This evidence creates a reasonable inference that appellant had a secondary residence beginning on at least September 23, 2003, and that 18 days later he still had not provided his corrections agent or law enforcement officer with that address, despite repeated requests to do so.  Based on the evidence and the reasonable inferences therefrom, the jury could reasonably conclude that appellant knowingly violated the provision of Minn. Stat. § 243.166, subd. 4a, requiring him to register all secondary residences within five days of obtaining such an address.  Contrary to appellant’s assertions, these are not circumstances like those of a homeless person who is known to have no residence where mail might be received or about which notice might be given as required by law.  Cf. State v. Iverson, 664 N.W.2d 346 (Minn. 2003) (reversing conviction of homeless person in such circumstances).


            Appellant also argues that he is entitled to a new trial because the district court accepted his stipulation to elements of the charged offense without obtaining a personal waiver of his right to a jury trial either in writing or on the record.  An error of this type does not entitle a criminal defendant to a new trial if the state can establish beyond a reasonable doubt that the error was harmless.  State v. Wright, 679 N.W.2d 186, 191 (Minn. App. 2004), review denied (Minn. June 29, 2004).  An error is harmless if the jury’s verdict is “surely unattributable to the error.”  Id. (quoting State v. Jones, 556 N.W.2d 903, 910 (Minn. 1996)).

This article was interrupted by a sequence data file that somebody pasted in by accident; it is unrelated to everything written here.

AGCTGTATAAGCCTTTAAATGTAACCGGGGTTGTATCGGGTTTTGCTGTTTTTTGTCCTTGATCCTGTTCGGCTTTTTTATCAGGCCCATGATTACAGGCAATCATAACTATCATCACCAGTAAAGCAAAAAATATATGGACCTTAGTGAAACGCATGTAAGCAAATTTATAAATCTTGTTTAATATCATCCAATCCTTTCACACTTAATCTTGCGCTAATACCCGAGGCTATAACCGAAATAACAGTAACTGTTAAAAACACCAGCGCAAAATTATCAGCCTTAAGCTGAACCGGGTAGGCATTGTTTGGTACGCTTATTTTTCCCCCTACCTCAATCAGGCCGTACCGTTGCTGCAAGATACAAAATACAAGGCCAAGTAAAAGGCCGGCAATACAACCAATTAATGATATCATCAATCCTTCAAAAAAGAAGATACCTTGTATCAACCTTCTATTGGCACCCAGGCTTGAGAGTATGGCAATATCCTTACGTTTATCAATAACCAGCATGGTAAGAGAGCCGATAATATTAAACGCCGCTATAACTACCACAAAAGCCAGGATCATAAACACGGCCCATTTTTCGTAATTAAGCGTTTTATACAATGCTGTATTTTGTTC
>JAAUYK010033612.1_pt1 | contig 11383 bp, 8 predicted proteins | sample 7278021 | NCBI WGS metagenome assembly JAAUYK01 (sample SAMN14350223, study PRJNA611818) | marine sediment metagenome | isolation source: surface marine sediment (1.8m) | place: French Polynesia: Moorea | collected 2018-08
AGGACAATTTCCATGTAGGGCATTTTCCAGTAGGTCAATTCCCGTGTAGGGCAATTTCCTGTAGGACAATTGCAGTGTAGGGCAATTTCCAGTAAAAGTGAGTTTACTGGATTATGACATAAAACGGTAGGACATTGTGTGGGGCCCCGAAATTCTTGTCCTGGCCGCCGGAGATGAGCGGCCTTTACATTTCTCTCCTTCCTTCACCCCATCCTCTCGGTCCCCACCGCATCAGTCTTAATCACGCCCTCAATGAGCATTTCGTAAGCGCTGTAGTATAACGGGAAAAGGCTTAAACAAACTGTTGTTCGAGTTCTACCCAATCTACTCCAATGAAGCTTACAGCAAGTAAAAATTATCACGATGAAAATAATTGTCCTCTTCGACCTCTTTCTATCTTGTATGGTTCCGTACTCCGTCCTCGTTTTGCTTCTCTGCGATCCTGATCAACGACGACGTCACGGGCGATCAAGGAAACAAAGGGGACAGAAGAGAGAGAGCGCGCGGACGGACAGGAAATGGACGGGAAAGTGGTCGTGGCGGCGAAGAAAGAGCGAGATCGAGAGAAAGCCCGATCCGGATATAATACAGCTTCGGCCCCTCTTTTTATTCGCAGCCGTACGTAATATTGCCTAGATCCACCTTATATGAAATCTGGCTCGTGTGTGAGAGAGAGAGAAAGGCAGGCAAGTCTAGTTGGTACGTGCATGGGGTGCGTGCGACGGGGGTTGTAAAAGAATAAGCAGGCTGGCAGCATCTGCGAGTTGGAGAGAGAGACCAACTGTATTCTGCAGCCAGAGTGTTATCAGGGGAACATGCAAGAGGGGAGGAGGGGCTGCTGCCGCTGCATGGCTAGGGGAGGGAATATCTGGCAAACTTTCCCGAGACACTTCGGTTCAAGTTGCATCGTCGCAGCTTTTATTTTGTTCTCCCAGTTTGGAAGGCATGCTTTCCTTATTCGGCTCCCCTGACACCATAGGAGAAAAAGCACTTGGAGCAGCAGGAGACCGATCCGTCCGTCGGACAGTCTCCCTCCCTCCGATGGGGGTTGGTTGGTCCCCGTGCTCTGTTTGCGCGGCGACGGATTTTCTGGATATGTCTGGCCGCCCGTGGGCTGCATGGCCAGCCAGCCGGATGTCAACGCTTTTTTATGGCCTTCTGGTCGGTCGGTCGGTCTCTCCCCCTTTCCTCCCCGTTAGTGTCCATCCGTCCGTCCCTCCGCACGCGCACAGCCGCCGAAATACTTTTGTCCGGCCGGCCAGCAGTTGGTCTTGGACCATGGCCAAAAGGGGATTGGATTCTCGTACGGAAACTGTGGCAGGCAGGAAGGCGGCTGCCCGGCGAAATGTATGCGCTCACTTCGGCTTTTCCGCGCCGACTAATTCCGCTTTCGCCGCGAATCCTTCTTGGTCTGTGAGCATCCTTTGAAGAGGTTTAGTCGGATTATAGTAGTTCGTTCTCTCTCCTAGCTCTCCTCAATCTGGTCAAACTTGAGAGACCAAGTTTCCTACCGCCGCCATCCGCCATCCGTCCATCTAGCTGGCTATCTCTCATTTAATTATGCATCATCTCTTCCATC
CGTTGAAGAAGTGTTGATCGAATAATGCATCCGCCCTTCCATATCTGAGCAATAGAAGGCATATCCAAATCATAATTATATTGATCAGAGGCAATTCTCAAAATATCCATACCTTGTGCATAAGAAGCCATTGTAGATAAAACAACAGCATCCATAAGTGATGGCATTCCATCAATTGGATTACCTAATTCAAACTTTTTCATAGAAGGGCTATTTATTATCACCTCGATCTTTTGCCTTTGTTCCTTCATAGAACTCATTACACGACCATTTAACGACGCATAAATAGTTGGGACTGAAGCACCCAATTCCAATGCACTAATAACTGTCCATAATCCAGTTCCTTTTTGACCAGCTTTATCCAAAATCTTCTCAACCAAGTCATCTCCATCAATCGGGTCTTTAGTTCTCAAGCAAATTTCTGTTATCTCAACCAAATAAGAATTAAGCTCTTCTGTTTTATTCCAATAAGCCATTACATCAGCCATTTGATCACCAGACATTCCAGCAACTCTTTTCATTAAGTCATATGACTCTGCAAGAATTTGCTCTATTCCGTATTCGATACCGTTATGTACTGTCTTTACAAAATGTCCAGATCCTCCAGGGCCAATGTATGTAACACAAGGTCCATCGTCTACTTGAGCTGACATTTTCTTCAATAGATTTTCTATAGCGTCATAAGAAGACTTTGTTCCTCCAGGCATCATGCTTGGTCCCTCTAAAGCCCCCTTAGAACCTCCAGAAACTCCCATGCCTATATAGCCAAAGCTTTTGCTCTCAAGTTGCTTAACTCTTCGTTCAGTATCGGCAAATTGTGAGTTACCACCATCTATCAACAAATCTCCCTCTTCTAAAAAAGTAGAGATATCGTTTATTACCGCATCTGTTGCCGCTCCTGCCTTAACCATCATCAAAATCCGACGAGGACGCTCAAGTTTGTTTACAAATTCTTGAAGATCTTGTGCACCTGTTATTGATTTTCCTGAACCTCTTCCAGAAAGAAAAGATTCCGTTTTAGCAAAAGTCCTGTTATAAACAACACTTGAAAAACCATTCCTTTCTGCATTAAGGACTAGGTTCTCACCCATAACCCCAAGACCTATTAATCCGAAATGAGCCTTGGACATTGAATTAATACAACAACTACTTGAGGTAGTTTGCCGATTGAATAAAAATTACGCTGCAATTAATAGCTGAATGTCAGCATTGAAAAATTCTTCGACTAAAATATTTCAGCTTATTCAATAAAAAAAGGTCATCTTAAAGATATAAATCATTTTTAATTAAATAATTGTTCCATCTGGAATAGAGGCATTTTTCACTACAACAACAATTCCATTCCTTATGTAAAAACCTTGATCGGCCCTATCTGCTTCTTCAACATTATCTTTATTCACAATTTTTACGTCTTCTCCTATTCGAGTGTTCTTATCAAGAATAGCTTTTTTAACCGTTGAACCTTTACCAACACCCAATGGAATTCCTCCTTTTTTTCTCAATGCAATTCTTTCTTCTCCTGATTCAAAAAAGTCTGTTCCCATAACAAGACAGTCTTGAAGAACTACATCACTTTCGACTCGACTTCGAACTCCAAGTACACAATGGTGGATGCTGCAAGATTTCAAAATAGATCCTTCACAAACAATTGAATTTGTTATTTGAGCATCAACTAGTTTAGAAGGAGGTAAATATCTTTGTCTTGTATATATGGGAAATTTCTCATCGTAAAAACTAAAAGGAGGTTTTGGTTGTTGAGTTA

Here the evidence is overwhelming that the error in accepting the stipulation was harmless.  Appellant was fully and repeatedly present in the courtroom when the stipulation was discussed.  The stipulation was for appellant’s strategic benefit of keeping potentially harmful evidence from the jury, and to eliminate any reference that he was a “predatory offender.”  Moreover, the jury heard testimony from agent Sailer that appellant filed a change of address update on May 7, 2003, and that she discussed with him at that time the continuing requirement to register his address.